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Then the Lord God said, “It is not good for the man to be alone; I will make him a helper suitable for him.” - Genesis 2:18
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John Calvin puts forward a very simple reason why love is the greatest gift: “Because faith and hope are our own: love is diffused among others.” In other words, faith and hope benefit the possessor, but love always benefits another. In John 13:34–35 Jesus says, “A new command I give you: Love one another. As I have loved you, so you must love one another. By this everyone will know that you are my disciples, if you love one another.” Love always requires an “other” as an object; love cannot remain within itself, and that is part of what makes love the greatest gift.
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almostgreta

A Muslim on the Gospel

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Sue D.
Sin screws up the world and the person. How does accepting salvation or Jesus address sin?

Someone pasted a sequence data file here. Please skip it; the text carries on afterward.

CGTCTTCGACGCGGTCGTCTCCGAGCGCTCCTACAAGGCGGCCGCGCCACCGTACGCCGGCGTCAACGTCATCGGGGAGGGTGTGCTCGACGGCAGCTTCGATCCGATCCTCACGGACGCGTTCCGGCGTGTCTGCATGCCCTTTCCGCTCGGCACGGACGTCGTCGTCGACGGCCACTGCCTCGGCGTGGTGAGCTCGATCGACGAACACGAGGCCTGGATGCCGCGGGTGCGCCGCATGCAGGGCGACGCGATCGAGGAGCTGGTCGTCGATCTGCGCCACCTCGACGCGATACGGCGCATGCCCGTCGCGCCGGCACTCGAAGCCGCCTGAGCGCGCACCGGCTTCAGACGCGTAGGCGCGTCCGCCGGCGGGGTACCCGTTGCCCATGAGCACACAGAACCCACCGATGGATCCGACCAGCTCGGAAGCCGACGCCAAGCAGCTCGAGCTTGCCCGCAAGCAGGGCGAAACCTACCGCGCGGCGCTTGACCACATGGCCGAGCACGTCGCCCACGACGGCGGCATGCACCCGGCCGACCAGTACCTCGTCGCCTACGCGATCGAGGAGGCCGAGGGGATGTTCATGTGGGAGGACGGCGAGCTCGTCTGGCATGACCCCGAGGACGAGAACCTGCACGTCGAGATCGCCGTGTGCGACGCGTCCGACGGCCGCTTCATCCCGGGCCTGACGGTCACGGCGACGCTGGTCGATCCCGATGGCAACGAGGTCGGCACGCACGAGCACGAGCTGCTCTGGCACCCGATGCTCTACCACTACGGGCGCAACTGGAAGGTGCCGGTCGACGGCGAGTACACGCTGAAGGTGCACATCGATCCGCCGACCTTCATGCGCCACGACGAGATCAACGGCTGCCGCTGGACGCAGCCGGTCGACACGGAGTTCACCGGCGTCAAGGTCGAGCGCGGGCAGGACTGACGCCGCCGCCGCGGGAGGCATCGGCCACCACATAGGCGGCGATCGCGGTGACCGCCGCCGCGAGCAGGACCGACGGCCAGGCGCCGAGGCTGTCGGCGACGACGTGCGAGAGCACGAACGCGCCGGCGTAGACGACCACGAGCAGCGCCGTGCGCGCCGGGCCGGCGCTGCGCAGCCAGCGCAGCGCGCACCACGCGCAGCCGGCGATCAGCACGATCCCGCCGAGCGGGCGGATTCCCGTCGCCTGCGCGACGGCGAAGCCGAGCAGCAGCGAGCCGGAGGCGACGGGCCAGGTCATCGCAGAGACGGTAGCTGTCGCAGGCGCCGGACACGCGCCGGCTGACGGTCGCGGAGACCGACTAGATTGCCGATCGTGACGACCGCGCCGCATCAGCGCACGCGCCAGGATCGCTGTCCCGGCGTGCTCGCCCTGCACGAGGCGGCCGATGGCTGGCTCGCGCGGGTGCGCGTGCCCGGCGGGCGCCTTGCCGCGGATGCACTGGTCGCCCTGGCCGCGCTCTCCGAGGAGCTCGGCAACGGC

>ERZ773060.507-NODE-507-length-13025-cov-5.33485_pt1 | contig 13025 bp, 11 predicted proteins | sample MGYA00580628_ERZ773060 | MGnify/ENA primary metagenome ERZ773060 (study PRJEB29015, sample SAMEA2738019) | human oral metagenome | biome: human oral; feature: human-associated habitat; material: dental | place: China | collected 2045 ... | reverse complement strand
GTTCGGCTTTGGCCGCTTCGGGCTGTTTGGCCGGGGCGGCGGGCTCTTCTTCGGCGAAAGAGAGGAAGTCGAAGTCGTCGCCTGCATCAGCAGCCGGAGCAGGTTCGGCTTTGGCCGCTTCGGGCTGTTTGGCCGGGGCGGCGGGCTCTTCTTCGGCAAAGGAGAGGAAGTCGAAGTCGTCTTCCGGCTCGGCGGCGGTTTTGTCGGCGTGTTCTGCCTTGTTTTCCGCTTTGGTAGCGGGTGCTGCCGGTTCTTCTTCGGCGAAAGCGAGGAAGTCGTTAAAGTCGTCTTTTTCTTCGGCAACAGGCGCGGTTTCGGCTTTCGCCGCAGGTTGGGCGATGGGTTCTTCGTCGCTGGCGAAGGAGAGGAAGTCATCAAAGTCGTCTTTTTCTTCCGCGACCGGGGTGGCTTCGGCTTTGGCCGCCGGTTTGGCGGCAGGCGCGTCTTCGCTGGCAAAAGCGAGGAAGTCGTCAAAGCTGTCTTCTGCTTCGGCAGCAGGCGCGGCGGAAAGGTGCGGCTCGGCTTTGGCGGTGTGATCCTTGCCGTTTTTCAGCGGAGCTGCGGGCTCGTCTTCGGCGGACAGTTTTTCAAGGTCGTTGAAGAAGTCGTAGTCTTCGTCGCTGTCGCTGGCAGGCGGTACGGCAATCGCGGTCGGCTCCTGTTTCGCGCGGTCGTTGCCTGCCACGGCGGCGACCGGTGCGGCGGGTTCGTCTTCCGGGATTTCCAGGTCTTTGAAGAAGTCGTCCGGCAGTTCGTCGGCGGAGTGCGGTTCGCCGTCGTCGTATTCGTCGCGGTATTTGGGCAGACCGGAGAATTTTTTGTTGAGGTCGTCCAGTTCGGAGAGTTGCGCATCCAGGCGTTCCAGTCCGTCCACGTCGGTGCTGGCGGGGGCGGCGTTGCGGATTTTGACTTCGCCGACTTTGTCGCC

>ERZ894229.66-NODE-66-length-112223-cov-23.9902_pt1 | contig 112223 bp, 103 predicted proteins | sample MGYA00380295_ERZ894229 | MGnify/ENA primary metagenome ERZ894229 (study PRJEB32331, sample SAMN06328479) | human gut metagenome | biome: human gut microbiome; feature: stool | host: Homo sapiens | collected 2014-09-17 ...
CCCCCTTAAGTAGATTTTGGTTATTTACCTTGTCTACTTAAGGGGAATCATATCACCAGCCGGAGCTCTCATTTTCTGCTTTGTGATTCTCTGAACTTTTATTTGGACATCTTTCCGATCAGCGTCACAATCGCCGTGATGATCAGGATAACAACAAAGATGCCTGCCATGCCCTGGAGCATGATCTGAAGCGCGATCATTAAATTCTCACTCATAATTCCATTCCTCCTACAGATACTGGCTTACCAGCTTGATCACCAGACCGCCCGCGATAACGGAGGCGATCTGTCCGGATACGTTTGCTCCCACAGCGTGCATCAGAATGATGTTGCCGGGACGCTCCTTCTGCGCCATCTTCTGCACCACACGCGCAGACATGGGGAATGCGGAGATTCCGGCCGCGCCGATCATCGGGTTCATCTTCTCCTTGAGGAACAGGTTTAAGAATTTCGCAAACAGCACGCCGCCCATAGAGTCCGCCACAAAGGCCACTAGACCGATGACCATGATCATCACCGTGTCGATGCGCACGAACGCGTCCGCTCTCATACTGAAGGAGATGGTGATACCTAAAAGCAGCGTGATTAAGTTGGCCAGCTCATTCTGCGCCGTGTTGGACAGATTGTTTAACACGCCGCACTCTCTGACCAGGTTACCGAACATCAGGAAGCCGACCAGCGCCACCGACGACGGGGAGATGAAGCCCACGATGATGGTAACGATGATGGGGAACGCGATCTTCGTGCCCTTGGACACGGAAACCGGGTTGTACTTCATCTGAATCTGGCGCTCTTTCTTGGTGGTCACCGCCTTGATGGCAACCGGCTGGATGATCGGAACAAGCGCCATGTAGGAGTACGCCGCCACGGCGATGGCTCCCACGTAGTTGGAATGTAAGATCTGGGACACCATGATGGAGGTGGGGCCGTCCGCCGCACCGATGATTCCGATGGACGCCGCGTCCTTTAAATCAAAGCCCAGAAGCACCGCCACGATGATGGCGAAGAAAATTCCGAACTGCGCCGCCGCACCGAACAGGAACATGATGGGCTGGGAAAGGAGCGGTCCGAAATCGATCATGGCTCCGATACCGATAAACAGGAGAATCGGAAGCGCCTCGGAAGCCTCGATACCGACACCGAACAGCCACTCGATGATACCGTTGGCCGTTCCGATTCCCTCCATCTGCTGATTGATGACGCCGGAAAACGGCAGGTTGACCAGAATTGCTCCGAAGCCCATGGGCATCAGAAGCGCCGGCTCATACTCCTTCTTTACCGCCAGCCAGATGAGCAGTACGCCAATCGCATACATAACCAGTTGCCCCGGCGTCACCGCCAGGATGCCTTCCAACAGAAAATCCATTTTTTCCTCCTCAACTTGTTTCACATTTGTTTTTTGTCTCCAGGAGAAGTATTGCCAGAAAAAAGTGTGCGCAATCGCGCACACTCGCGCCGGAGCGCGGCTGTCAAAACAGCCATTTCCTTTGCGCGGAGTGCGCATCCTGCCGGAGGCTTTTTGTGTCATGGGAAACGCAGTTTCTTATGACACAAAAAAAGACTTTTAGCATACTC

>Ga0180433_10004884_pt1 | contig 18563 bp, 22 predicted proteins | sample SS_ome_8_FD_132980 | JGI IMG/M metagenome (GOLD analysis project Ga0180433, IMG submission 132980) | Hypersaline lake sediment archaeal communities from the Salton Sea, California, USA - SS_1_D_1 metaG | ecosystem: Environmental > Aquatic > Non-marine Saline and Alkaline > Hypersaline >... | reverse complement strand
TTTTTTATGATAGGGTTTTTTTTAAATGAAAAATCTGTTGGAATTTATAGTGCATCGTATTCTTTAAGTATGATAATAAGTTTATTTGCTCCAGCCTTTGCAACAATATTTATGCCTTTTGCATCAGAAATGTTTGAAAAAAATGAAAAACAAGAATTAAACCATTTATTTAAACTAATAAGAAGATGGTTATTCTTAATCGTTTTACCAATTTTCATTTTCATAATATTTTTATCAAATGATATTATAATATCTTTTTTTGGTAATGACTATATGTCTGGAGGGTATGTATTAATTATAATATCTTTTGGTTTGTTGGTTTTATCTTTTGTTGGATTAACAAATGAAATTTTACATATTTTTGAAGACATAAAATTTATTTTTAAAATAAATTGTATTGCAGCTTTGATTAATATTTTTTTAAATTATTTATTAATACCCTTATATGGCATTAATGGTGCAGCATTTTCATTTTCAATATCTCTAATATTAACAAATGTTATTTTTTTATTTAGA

Sin screws up the world and the person. Agreed

 

How does accepting salvation or Jesus address sin?

 

Well, according to Christian belief, this is a matter of justice. The charges are as follows:

  1. Somehow we must pay reparations for sin.
  2. Somehow we have to reconcile the aggrieved parties ( the sinner must be reconciled with God)
  3. Somehow we have to satisfy God’s need to excuse sin

Solution: Well, mans 'sucks' and has no solution the he can implement from his resources. He needs help; he needs Christ. Christ, who is God who has taken on human form, comes to earth and fulfills the requirements of the law. God tells Christ (who is God in human form) that He requires a sacrifice, as spotless lamb so to speak, to be offered up. Christ is the spotless lamb and being God, He is of infinite worth. One drop of His blood is therefore of infinite value to God for it is God himself. Christ (God) dies voluntarily and God the Father raises Him from the death. So, how does this solve the problem of sin ….